Black Pollen Day

honey bee collecting coffee grounds in pollen baskets

Arizona honey bee collecting coffee grounds in her pollen baskets.

Some bees eat coffee when they get desperate. I suppose some people do, too. We usually think that bees are always gleefully buzzing flower to flower, happy as ducks in water. But when food is scarce, anything goes. When my niece, Monica King, sent a picture of one of her honey bees collecting coffee grounds in lieu of pollen, I was impressed. It’s a great photo. Let’s take a closer look.

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Close-up: Honey bee with coffee grounds on corbicula

Three things to notice. The tiny wad of pollen is tightly bound to the bee’s leg – it must have been stuck there intentionally by the bee; the bee has a bit of black dust on her abdomen; the pollen is black – that’s an unusual colour for a pollen pack. What’s going on here?

Last week, there was frost in southern Arizona where my niece lives. This wrecked most of the winter wildflowers, so yesterday this bee was one of many seen working the compost pile’s coffee grounds. Bees try to forage whenever the weather allows – even if flowers aren’t available. Monica found her bees gathering coffee granules. They were packing the bitter caffeine nuggets onto their legs. A couple months earlier, her sister in Florida had photographed two honey bees on a hive lid – one with orange, the other with black pollen. (Orange and black pollen in October – just in time for Halloween.) I tried to guess what Florida flower might yield black pollen, but couldn’t figure it out. Now we may have the answer. The bee with black pollen was likely carrying coffee, not real pollen.

bees arriving with pollen in AlbertaPollen is typically yellow or orange. I don’t think that I’ve ever seen red pollen – but I’m colour-blind, so I might have seen it but mistook it for green. Fireweed (which grows here) yields a rare blue pollen. Light green, brown, and gray/white are also seen, but black pollen is as rare as hen’s teeth. (Click here for a guide to some common pollen colours.)  Yellow and orange are the proper colours of pollen on posters at Save the Bees rallies. You can see correctly-coloured pollen in the photo above. I always get optimistic when I see scenes like this in Calgary in April.  The colony was still wrapped for winter (the wind had begun ripping the winter protection), but the bees had found pollen and they were their usual happy selves.

When bees get desperate, they scavenge almost anything similar to pollen (for protein) or nectar (carbohydrates). I’ve seen bees collect all sorts of odd stuff. People  have noticed honey bees rolling around in seed dust at bird feeders. Years ago, we were puzzled by bees that visited sawmills. They spent a lot of time hovering around the wet, freshly cut timber. Occasionally the bees lit and then sucked at the wood or moist sawdust. Other times they dove into it and got dusty.

 Sawdust, birdseed, coffee – they’re not necessarily bad.  Bees sometimes need salts and minerals beyond what they find in flowers. Often they don’t bother to stuff the pollen substitutes into their corbiculae. If the stuff doesn’t stick to the bee’s hairy legs, she may dive into the powder so that enough dust sticks and is carried home. Back at the hive, other bees pull it off and put it to use.   Monica’s picture clearly shows that the bee in the photo has tucked coffee to her leg – just a bit of her back is also covered in black dust.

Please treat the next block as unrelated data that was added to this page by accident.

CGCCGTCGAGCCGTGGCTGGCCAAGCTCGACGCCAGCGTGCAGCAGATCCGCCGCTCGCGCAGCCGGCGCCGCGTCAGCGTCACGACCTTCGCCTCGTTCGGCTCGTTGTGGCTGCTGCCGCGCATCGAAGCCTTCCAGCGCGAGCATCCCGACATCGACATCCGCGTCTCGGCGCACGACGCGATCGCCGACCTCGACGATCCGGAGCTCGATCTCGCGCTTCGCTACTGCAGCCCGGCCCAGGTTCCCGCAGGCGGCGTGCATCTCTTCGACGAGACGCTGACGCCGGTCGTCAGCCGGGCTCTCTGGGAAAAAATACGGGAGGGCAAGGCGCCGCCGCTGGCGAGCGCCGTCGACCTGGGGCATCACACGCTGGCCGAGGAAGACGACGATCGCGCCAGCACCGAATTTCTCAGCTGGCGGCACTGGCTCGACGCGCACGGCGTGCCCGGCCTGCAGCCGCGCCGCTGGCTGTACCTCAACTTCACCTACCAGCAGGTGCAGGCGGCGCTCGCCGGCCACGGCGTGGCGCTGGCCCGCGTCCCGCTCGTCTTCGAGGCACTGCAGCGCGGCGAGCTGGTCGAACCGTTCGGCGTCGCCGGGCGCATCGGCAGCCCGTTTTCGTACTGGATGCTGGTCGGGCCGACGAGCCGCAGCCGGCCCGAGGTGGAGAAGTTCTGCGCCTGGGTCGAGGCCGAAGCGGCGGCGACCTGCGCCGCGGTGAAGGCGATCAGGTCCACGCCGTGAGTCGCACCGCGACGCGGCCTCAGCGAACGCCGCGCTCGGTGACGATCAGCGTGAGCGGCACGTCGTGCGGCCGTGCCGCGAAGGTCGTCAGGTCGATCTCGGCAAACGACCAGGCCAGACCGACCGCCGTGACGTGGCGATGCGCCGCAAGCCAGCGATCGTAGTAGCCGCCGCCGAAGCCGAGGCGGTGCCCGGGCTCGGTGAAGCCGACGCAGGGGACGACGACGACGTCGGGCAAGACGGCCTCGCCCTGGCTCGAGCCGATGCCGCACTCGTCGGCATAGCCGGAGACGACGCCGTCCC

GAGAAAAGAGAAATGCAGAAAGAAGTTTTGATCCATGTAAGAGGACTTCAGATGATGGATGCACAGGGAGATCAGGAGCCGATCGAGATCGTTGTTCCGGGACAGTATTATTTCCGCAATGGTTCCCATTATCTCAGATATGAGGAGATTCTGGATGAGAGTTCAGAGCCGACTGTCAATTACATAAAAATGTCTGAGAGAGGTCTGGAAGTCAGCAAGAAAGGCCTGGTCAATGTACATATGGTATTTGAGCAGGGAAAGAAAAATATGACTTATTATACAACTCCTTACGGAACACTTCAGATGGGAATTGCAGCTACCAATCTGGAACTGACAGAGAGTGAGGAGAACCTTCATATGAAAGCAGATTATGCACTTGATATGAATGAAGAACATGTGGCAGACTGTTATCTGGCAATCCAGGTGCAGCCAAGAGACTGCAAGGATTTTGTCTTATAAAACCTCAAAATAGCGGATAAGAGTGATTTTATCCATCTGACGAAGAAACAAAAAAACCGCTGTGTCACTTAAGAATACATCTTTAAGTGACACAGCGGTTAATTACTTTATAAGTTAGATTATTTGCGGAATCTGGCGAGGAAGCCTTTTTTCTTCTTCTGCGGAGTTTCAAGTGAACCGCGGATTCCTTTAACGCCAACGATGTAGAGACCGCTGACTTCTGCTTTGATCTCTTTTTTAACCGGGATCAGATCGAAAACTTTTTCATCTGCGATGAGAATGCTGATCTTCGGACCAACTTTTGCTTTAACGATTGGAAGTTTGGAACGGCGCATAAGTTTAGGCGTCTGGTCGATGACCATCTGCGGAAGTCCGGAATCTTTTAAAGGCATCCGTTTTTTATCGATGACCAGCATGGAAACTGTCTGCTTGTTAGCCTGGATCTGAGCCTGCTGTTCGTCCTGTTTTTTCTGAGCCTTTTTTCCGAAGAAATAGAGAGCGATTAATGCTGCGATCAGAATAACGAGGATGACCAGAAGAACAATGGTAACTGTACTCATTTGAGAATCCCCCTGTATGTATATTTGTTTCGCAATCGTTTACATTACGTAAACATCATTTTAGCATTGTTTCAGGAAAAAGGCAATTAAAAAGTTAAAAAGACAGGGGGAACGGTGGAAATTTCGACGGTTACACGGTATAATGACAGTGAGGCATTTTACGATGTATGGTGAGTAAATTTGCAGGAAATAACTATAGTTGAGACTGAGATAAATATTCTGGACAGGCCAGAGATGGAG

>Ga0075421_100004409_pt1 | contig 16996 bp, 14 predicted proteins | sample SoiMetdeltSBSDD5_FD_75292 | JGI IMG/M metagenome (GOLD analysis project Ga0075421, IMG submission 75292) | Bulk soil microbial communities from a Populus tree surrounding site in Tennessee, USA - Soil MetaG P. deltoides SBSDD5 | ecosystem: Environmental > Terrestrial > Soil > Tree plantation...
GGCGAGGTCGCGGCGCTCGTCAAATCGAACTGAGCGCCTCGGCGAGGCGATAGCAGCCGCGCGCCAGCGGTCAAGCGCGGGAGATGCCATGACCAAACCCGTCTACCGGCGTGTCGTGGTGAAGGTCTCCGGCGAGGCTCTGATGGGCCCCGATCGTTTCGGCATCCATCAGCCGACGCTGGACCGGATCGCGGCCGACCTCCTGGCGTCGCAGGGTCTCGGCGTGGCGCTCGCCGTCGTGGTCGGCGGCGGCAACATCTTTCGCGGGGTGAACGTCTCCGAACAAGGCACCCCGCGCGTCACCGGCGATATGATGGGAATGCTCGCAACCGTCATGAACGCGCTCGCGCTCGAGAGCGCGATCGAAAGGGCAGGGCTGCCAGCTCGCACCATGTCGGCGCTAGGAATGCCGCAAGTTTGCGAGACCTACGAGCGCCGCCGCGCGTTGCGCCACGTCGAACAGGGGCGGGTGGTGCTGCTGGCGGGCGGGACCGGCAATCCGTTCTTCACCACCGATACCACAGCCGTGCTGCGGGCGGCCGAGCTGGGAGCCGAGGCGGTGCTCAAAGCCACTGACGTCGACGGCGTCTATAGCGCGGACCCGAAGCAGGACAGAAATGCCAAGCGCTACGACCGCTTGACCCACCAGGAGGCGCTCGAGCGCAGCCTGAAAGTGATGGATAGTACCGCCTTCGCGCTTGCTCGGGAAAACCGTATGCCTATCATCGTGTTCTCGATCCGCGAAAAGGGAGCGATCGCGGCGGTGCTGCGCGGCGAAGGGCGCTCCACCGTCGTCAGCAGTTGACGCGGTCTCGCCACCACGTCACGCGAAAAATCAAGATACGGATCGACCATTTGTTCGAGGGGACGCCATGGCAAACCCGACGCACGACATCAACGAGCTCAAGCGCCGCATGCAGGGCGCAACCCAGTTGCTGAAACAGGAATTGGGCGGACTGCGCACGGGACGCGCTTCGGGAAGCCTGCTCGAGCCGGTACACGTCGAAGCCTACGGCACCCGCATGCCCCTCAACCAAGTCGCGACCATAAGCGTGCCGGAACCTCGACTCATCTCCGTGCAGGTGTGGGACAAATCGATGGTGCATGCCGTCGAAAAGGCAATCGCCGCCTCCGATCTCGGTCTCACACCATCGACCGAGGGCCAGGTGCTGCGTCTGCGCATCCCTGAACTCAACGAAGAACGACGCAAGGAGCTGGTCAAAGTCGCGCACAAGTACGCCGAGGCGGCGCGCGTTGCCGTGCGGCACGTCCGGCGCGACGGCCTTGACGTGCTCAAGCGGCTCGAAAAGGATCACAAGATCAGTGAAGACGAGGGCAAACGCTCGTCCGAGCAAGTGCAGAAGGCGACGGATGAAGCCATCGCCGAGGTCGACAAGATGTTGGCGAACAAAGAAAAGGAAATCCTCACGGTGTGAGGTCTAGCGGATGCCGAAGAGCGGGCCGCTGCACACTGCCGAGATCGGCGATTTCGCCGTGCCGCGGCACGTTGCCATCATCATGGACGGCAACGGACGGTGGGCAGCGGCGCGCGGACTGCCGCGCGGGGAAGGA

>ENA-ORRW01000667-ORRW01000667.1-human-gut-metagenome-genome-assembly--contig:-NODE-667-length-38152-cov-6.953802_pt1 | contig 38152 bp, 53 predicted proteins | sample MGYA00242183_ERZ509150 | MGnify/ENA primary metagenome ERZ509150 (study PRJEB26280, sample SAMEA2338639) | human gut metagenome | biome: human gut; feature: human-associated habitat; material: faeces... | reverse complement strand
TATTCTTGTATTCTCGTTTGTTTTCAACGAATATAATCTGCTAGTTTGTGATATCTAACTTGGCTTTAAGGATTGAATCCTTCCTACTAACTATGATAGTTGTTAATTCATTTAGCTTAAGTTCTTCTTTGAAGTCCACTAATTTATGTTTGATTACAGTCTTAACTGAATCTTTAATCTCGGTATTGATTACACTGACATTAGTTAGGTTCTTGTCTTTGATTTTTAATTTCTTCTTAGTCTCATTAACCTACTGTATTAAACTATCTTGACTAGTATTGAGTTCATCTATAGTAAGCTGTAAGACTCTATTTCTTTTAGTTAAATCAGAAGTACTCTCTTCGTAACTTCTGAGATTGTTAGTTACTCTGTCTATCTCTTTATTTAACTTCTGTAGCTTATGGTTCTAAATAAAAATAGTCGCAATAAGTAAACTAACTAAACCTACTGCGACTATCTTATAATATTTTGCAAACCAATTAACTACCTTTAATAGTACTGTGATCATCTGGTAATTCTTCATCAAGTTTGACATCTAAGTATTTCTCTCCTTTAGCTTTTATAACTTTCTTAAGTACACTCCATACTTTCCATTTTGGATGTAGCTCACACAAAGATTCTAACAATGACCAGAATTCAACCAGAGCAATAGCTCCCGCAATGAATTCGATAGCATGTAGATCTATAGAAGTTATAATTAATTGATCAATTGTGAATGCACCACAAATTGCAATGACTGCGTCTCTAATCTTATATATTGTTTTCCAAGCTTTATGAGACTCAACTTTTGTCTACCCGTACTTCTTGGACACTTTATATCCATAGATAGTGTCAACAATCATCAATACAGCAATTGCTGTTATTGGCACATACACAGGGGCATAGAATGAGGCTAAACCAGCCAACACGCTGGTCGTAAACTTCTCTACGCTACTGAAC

Monica also sent this video clip of how the bees fetch coffee grounds.

They look agitated. (Too much caffeine?) It looks as if they are ‘rolling around’ in the coffee grounds.  But if you focus on one bee at a time and watch her, you may see that she is packing coffee into her corbicula as well.

 I wonder how the brood reacts when caffeinated low-protein grounds are mixed with honey and fed to the larvae as bee bread. Scientists recently showed that bees prefer nectar that has low levels of caffeine over nectar that has no caffeine in it. (Citrus nectar, among others, contains naturally occurring caffeine.)  Tests indicated that a bit of caffeine is attractive – probably as a stimulant – when mixed with test sugar syrup. But mixing in too much repelled the bees -they don’t like strong bitter flavours. The same experiment (reported in Cell journal) claimed that when honey bees received caffeine-laced food, they danced more rapidly and communicated with more colleagues than average bees. If coffee grounds collected by desperate bees visiting compost ends up in the mouths of bee-babes, the house bees may have a daunting task controlling their super-charged little angels when they emerge from their cells as young, highly-caffeinated adults.

About Ron Miksha

Ron Miksha is a geophysicist who also does a bit of science writing and blogging. Ron has worked as a radio broadcaster, a beekeeper, and is based in Calgary, Alberta, Canada. He has written two books, dozens of magazine and journal articles, and complements his first book, Bad Beekeeping, with a popular blog at www.badbeekeeping.com. Ron wrote his most recent book, The Mountain Mystery, for everyone who has looked at a mountain and wondered what miracles of nature set it upon the landscape. For more about Ron, including some cool pictures taken when he was a teenager, please check Ron's site: miksha.com.
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4 Responses to Black Pollen Day

  1. Emily Scott says:

    There is some pollen which is black – poppy is one. Sad to see bees wasting effort on collecting coffee grounds – why are people leaving them outside? This is one reason why I think a properly cold winter can actually be better for the bees, as it stops them going outside trying to find nectar and pollen which just isn’t available.

    Like

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